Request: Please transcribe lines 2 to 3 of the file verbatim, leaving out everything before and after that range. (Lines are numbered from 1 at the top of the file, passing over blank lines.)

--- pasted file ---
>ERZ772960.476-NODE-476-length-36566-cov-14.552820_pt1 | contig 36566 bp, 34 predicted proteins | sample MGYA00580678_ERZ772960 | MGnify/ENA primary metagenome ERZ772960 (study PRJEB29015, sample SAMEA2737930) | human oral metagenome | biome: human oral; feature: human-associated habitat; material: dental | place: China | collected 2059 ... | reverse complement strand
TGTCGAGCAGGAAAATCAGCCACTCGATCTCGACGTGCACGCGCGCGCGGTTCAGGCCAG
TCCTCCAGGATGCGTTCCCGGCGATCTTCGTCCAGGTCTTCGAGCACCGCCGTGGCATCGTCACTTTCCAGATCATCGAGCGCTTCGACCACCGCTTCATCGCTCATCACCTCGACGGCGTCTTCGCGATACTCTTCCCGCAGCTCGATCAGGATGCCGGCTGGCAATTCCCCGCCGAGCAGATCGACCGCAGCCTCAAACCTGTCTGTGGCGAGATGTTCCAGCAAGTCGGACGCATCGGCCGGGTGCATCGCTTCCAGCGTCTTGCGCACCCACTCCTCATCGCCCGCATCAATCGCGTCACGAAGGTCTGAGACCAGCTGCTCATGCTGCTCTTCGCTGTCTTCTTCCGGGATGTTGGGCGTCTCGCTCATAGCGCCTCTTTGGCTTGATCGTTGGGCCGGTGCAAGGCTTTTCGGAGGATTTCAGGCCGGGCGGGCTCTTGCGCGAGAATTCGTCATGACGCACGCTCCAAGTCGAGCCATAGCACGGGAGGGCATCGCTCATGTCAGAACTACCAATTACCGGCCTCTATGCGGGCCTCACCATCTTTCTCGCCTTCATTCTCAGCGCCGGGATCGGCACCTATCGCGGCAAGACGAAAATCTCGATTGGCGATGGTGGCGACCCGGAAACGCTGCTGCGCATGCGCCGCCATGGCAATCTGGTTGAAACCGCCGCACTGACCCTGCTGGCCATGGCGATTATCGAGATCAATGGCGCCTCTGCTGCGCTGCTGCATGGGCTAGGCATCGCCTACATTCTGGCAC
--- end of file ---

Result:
TGTCGAGCAGGAAAATCAGCCACTCGATCTCGACGTGCACGCGCGCGCGGTTCAGGCCAG
TCCTCCAGGATGCGTTCCCGGCGATCTTCGTCCAGGTCTTCGAGCACCGCCGTGGCATCGTCACTTTCCAGATCATCGAGCGCTTCGACCACCGCTTCATCGCTCATCACCTCGACGGCGTCTTCGCGATACTCTTCCCGCAGCTCGATCAGGATGCCGGCTGGCAATTCCCCGCCGAGCAGATCGACCGCAGCCTCAAACCTGTCTGTGGCGAGATGTTCCAGCAAGTCGGACGCATCGGCCGGGTGCATCGCTTCCAGCGTCTTGCGCACCCACTCCTCATCGCCCGCATCAATCGCGTCACGAAGGTCTGAGACCAGCTGCTCATGCTGCTCTTCGCTGTCTTCTTCCGGGATGTTGGGCGTCTCGCTCATAGCGCCTCTTTGGCTTGATCGTTGGGCCGGTGCAAGGCTTTTCGGAGGATTTCAGGCCGGGCGGGCTCTTGCGCGAGAATTCGTCATGACGCACGCTCCAAGTCGAGCCATAGCACGGGAGGGCATCGCTCATGTCAGAACTACCAATTACCGGCCTCTATGCGGGCCTCACCATCTTTCTCGCCTTCATTCTCAGCGCCGGGATCGGCACCTATCGCGGCAAGACGAAAATCTCGATTGGCGATGGTGGCGACCCGGAAACGCTGCTGCGCATGCGCCGCCATGGCAATCTGGTTGAAACCGCCGCACTGACCCTGCTGGCCATGGCGATTATCGAGATCAATGGCGCCTCTGCTGCGCTGCTGCATGGGCTAGGCATCGCCTACATTCTGGCAC